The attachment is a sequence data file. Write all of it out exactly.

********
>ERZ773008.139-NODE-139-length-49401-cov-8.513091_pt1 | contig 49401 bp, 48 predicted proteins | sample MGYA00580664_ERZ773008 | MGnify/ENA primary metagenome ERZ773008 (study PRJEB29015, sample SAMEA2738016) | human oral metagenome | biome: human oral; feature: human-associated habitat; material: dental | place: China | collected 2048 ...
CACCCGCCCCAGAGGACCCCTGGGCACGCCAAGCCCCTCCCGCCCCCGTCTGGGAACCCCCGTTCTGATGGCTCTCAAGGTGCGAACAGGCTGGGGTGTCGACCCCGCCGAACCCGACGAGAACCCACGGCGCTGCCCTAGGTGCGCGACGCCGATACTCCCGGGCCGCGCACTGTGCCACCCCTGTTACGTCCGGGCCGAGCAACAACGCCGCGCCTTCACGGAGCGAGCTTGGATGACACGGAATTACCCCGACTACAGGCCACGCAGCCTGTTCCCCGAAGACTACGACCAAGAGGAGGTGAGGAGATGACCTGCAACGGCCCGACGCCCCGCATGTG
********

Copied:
>ERZ773008.139-NODE-139-length-49401-cov-8.513091_pt1 | contig 49401 bp, 48 predicted proteins | sample MGYA00580664_ERZ773008 | MGnify/ENA primary metagenome ERZ773008 (study PRJEB29015, sample SAMEA2738016) | human oral metagenome | biome: human oral; feature: human-associated habitat; material: dental | place: China | collected 2048 ...
CACCCGCCCCAGAGGACCCCTGGGCACGCCAAGCCCCTCCCGCCCCCGTCTGGGAACCCCCGTTCTGATGGCTCTCAAGGTGCGAACAGGCTGGGGTGTCGACCCCGCCGAACCCGACGAGAACCCACGGCGCTGCCCTAGGTGCGCGACGCCGATACTCCCGGGCCGCGCACTGTGCCACCCCTGTTACGTCCGGGCCGAGCAACAACGCCGCGCCTTCACGGAGCGAGCTTGGATGACACGGAATTACCCCGACTACAGGCCACGCAGCCTGTTCCCCGAAGACTACGACCAAGAGGAGGTGAGGAGATGACCTGCAACGGCCCGACGCCCCGCATGTG